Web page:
Pain, especially neuropathic pain, is an area of largely unmet therapeutic need. The current pharmacological mainstays of clinical management for neuropathic pain are tricyclic anti-depressants and certain anti-convulsants.73,74 But these drugs only achieve clinically significant (greater than 50%) pain relief in less than 50% of patients and are associated with sub-optimal side-effect profiles. Opioids are still the drugs of choice although they are generally considered to be less effective in neuropathic pain than in inflammatory pain.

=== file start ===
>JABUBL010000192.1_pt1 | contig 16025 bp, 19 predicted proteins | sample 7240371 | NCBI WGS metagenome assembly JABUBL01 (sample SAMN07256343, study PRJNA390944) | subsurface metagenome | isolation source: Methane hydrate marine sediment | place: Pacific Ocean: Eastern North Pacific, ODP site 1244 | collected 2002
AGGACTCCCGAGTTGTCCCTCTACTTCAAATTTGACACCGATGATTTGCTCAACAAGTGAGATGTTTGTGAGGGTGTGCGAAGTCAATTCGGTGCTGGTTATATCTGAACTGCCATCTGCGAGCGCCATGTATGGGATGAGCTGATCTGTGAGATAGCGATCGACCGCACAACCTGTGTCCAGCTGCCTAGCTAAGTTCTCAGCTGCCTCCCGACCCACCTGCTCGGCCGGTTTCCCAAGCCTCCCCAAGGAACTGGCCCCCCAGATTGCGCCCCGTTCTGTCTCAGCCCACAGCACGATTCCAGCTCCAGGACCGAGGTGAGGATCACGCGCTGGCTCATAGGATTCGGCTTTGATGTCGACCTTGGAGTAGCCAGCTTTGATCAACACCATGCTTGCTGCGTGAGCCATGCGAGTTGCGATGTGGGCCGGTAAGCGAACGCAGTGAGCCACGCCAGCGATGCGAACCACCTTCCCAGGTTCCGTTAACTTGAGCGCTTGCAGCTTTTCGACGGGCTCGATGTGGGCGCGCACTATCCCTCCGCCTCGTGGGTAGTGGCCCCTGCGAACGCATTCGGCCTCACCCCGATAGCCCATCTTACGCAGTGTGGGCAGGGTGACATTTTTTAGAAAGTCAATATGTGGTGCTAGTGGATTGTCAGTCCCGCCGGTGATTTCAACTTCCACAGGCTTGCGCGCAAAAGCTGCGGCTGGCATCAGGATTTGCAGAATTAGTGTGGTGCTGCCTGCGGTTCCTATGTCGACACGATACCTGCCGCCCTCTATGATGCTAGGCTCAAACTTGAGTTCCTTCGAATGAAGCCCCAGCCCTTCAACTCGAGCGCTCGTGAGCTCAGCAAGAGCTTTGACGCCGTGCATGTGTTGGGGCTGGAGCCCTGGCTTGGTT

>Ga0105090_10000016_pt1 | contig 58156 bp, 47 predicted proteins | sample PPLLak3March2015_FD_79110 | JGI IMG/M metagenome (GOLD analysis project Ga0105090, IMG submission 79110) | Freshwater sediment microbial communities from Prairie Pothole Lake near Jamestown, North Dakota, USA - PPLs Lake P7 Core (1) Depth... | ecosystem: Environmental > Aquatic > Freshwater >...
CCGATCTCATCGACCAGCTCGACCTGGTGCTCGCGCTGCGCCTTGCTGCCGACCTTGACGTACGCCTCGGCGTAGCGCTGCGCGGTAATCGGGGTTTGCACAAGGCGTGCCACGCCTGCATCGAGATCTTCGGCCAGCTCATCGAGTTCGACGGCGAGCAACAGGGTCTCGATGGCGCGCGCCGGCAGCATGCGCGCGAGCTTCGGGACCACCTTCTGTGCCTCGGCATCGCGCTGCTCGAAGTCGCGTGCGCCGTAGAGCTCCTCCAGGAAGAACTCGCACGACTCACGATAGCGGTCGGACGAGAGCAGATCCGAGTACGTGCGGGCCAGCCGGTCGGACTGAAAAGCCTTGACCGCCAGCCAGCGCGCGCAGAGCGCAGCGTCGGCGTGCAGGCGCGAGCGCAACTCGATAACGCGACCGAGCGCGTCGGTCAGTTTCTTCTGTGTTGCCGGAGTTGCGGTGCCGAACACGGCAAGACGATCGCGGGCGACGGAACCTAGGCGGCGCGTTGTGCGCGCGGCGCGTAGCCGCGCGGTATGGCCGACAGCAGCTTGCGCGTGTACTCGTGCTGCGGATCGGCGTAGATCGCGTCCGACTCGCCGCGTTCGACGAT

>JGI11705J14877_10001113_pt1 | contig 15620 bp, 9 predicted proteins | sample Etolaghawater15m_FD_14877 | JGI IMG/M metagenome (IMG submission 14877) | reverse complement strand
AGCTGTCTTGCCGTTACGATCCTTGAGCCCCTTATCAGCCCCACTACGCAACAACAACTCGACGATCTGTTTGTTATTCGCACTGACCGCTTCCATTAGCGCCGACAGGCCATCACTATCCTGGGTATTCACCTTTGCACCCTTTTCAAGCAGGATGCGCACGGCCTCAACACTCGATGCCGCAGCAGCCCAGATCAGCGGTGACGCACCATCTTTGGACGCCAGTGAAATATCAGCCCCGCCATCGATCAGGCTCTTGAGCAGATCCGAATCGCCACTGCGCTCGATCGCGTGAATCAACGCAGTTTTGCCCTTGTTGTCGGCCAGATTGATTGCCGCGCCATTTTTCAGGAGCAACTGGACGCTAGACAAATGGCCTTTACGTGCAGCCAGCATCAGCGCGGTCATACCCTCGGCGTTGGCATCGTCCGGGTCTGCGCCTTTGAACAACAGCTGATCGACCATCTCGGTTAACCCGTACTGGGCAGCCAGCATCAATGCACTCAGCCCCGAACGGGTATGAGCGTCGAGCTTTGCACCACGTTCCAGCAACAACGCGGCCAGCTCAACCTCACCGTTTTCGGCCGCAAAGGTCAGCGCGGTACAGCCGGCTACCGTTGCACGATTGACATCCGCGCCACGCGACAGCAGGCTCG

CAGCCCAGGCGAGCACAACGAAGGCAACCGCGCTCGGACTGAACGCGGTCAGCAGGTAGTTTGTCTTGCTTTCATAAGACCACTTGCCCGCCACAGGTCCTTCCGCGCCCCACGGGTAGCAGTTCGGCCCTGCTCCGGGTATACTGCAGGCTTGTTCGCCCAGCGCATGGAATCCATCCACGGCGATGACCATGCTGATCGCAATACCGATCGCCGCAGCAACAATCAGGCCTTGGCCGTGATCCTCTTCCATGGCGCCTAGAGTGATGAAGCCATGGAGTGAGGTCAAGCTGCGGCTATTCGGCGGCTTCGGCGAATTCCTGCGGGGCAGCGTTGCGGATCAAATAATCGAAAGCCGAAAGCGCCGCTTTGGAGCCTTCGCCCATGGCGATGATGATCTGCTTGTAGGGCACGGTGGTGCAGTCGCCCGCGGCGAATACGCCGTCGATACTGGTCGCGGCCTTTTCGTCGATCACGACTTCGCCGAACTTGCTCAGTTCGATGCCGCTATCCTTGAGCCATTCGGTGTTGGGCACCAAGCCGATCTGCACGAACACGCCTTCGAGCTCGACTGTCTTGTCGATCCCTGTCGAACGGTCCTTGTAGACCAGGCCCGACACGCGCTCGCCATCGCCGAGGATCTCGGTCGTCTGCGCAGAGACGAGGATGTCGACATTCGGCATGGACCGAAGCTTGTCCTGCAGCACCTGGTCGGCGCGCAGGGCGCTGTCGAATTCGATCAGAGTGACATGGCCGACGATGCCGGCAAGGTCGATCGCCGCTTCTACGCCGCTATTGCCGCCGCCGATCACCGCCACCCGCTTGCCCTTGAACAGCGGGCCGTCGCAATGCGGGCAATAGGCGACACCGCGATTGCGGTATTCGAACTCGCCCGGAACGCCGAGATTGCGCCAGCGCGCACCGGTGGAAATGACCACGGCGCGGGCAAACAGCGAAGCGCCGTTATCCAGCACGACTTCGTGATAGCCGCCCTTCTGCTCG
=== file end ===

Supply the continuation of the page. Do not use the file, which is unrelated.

Further elucidation of the mechanisms underlying pain will assist in developing novel targets for drug therapy. Drugs that target the glia and its released chemical substances are predicted to be powerful remedies for pain problems. And for neuropathic pain, eventually, it may be possible to improve the quality of clinical management protocols so that there will be a move away from the current disease-based treatment towards symptoms or, ultimately, mechanism-based therapies.